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Obama Takes His State Of The Union Messages To YouTube


President Obama is wrapping up a multi-day multimedia blitz following his State of the Union address. The president just returned from a trip to two red states, where he went to sell his proposals. NPR White House correspondent Tamara Keith was there. And she's back as well to talk us through the strategy. Hey there, Tam.


CORNISH: And I know you're in the parking lot of Andrews Air Force Base, right?

KEITH: (Laughter). That's correct - couldn't make it back to the studio in time. So I'm in the car.

CORNISH: Well, you're a trooper. You were traveling with the president today in Lawrence, Kansas. What was he doing there?

KEITH: Well, he was officially at the University of Kansas to give a speech about the policies that he pushed for in his State of the Union. In particular, he was talking about making quality affordable child care more readily available. But KU has this powerhouse basketball team many people have heard of, the Jayhawks. And the president is a basketball fan. So he also met with the team and coach Bill Self before his speech. But, as you mentioned, this was part of a trip where president Obama made a point of visiting very red states. Yesterday, it was Idaho. And then today, it was Kansas. And the idea was that by his mere presence, he was making a point that America is not as politically divided as the Washington narrative will have you believe. But as the president pointed out in his remarks in Lawrence, Kansas, that area is something of a blue island in a sea of red.


PRESIDENT BARACK OBAMA: Coach Self won 10 straight. I lost two straight here.


OBAMA: But that's OK.


OBAMA: I - listen, I love you. And I might have won sections of Lawrence.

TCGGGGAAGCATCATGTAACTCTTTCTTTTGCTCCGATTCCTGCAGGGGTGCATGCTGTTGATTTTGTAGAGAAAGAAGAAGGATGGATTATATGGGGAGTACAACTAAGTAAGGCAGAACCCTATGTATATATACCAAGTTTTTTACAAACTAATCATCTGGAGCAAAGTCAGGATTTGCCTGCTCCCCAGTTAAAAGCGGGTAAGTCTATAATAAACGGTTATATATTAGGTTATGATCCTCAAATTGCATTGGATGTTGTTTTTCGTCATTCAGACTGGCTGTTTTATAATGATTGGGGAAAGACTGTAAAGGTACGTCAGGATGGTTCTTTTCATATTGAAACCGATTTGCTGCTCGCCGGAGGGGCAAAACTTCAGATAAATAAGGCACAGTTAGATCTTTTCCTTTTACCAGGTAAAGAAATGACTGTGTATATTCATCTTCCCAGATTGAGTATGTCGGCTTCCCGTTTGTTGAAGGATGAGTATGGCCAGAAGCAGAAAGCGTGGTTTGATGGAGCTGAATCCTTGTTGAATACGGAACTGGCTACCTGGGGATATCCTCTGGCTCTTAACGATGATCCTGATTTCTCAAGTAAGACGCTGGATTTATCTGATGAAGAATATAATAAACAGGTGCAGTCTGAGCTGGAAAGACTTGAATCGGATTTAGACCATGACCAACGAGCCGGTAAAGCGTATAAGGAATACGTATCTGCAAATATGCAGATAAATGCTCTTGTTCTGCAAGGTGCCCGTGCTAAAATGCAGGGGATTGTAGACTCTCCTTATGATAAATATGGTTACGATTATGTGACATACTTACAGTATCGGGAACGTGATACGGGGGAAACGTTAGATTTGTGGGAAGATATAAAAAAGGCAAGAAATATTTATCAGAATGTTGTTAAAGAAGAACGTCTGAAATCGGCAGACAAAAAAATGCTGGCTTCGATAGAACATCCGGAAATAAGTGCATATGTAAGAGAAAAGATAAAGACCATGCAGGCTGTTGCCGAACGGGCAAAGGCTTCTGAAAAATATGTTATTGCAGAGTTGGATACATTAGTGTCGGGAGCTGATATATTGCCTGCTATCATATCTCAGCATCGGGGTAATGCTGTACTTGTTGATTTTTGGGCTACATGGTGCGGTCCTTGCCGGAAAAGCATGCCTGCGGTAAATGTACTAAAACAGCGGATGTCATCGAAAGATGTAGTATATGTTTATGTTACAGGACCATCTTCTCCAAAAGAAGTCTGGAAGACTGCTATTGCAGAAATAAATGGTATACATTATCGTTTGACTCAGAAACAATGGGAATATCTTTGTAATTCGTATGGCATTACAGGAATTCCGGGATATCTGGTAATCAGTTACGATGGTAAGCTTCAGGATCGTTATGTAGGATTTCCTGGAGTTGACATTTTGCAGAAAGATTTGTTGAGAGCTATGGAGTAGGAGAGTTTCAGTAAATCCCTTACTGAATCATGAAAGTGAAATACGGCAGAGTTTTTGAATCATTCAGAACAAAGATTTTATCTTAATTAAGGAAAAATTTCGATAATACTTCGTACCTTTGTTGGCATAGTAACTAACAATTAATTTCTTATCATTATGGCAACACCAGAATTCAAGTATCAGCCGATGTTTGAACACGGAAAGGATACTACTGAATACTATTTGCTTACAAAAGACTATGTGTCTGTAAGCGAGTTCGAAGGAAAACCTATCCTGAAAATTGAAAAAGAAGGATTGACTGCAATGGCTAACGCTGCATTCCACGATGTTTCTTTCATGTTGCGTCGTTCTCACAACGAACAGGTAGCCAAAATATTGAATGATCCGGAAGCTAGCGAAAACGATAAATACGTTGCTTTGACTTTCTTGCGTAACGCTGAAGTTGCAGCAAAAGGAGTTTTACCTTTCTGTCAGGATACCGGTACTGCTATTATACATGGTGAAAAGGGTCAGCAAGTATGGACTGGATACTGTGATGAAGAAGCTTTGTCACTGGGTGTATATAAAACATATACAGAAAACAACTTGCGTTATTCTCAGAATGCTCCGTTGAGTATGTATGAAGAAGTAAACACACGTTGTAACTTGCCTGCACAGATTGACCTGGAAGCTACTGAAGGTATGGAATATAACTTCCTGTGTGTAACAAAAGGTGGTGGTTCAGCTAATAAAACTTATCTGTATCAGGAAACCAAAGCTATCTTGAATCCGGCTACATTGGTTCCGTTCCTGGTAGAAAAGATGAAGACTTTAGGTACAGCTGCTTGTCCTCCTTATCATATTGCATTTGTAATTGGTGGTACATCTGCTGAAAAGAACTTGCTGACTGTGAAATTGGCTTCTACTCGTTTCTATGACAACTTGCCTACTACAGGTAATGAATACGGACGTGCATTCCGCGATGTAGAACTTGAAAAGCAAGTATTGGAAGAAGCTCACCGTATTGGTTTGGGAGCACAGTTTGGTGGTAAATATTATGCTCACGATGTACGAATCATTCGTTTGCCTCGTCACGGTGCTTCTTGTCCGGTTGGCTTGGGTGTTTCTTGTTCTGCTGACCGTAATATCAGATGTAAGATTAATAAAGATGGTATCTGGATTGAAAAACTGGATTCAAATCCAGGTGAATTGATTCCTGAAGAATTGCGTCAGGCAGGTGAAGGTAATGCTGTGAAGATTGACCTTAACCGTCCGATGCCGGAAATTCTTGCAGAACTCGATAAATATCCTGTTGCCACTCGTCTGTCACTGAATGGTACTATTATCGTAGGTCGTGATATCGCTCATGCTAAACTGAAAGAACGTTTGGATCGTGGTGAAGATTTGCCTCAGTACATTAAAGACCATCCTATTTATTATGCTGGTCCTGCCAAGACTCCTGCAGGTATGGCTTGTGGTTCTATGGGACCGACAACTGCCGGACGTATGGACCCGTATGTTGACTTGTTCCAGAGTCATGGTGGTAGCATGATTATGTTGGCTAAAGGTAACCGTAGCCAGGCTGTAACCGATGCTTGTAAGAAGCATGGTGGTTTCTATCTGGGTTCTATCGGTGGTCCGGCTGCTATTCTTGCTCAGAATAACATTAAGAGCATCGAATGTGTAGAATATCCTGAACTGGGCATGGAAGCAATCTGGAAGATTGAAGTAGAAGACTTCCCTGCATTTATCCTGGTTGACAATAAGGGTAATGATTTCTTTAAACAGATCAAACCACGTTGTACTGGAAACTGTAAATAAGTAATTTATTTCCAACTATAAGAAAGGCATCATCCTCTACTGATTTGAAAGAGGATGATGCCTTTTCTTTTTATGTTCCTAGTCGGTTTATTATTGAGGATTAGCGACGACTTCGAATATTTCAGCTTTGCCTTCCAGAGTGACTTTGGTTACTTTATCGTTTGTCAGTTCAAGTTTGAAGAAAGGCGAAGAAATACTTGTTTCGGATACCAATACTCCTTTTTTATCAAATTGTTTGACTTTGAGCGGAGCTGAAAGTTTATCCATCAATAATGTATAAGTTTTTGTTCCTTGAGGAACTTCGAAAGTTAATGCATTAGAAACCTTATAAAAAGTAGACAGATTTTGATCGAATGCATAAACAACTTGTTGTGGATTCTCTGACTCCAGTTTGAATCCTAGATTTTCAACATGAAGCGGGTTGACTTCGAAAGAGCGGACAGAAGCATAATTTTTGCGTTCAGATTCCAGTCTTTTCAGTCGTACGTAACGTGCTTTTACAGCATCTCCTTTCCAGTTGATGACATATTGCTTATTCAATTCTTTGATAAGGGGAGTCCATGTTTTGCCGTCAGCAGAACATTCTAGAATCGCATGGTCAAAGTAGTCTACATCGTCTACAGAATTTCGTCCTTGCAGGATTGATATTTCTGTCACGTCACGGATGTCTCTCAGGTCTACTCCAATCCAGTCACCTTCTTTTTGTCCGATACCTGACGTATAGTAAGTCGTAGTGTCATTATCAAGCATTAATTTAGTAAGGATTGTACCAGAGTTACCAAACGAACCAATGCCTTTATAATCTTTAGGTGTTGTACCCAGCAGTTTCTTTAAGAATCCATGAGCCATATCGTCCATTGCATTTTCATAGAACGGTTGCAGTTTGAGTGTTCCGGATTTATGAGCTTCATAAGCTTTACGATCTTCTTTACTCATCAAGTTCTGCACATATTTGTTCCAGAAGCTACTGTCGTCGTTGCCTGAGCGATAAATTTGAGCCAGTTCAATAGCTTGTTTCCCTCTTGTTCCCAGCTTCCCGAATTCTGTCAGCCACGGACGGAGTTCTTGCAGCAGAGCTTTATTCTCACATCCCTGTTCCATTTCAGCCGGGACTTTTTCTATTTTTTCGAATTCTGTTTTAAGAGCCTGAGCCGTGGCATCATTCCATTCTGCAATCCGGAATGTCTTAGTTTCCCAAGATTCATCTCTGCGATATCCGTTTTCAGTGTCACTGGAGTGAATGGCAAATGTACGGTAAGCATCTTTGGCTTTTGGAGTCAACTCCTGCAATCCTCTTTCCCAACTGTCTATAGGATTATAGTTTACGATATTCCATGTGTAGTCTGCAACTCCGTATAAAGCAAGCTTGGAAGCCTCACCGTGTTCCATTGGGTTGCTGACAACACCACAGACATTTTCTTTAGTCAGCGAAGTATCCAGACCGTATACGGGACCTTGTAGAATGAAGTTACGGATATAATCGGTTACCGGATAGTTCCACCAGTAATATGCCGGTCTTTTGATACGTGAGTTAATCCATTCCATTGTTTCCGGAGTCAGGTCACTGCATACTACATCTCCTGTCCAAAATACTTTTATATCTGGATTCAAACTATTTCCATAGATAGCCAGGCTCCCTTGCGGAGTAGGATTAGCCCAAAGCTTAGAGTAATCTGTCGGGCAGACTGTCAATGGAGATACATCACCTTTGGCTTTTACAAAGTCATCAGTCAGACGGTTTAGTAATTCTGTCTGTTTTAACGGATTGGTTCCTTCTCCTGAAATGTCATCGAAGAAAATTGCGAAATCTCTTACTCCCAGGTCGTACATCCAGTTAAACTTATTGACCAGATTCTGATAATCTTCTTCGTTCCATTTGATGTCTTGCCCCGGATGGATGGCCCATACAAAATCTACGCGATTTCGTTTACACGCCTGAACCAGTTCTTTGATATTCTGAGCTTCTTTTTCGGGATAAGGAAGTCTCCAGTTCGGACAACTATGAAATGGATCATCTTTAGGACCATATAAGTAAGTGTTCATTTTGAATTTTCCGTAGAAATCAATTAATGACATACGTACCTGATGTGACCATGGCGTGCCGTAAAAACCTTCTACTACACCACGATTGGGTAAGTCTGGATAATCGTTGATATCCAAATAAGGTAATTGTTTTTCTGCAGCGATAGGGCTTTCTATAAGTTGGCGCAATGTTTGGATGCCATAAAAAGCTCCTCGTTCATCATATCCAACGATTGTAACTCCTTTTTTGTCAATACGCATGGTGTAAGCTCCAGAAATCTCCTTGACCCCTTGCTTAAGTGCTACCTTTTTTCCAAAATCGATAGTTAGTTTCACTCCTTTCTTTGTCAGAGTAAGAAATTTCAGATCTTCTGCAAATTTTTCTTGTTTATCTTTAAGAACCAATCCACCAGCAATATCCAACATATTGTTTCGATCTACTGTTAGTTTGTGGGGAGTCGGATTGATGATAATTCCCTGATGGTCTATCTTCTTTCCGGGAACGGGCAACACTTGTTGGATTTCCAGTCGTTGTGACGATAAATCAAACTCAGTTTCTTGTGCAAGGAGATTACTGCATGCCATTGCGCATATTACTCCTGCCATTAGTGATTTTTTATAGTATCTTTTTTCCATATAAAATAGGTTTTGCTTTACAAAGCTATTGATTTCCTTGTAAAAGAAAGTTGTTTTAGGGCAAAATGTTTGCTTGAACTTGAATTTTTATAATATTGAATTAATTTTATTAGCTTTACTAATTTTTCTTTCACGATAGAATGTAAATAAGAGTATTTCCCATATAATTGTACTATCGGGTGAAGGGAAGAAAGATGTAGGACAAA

OBAMA: That's possible.

CORNISH: Big applause there, Tamara. Is that for the coach or for the president?

KEITH: (Laughter). Well, I mean, certainly among this 7,000 people in the sports complex, it was for the president. But you have to say that that was a self-selecting supportive bunch of people in a notably liberal town, at least by Kansas standards. And the response in Boise was also similarly supportive. I mean, you have to imagine, here are these Democrats who live in these very red areas, who probably feel pretty lonely. And president Obama shows up in their state and gives them some attention. And, you know, as this motorcade went through both Boise and through Lawrence, the streets were lined with people taking pictures. There were relatively few protesters. And the other thing, in terms of strategy for the White House, is that they go to these states when they wouldn't normally get a lot of media coverage. And by being there, they get more media coverage.

CORNISH: Now, more on this strategy here. The president was interviewed this afternoon at the White House by three YouTube creators. Here he is with entrepreneur and YouTube star Hank Green.


HANK GREEN: President Obama.

OBAMA: Thank you so much for having me.

GREEN: Thanks a lot for doing this.

OBAMA: It's cool.

GREEN: I don't really feel like I'm having you. This is your house.

OBAMA: You know, well, it's the people's house. This is - I'm actually leasing. And my lease runs out in two years.

CORNISH: Tamara, help us understand this. Why is the president sitting down for interviews with YouTube personalities?

KEITH: Well, and although that didn't sound particularly serious, Hank Green did go on to ask some relatively serious questions. But this is just another attempt by the White House to expand its reach. According to Nielsen, the State of the Union address aired live on 12 television networks. And it was seen by 31.7 million people. That may sound like a lot of people, but that is one of the least viewed State of the Unions since Nielsen started tracking it. You know, media consumption is very segmented now. People maybe streamed it, maybe not. Maybe they saw some infographics from the White House in their Twitter feeds. But this is the White House saying, you know, we want you to hear what we have to say, And we're going to go wherever you are, including talking to these YouTube celebrities.

CORNISH: That's NPR's White House correspondent, Tamara Keith. Tam, thanks so much.

KEITH: You're welcome. Transcript provided by NPR, Copyright NPR.

Tamara Keith has been a White House correspondent for NPR since 2014 and co-hosts the NPR Politics Podcast, the top political news podcast in America. Keith has chronicled the Trump administration from day one, putting this unorthodox presidency in context for NPR listeners, from early morning tweets to executive orders and investigations. She covered the final two years of the Obama presidency, and during the 2016 presidential campaign she was assigned to cover Hillary Clinton. In 2018, Keith was elected to serve on the board of the White House Correspondents' Association.